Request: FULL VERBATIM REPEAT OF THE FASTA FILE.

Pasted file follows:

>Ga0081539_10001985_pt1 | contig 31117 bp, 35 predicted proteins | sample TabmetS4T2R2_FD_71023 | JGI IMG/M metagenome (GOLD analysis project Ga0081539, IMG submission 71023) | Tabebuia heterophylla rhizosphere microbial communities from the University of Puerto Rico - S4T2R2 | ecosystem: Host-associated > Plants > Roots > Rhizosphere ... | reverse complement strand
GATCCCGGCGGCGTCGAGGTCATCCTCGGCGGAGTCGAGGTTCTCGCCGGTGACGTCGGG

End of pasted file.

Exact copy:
>Ga0081539_10001985_pt1 | contig 31117 bp, 35 predicted proteins | sample TabmetS4T2R2_FD_71023 | JGI IMG/M metagenome (GOLD analysis project Ga0081539, IMG submission 71023) | Tabebuia heterophylla rhizosphere microbial communities from the University of Puerto Rico - S4T2R2 | ecosystem: Host-associated > Plants > Roots > Rhizosphere ... | reverse complement strand
GATCCCGGCGGCGTCGAGGTCATCCTCGGCGGAGTCGAGGTTCTCGCCGGTGACGTCGGG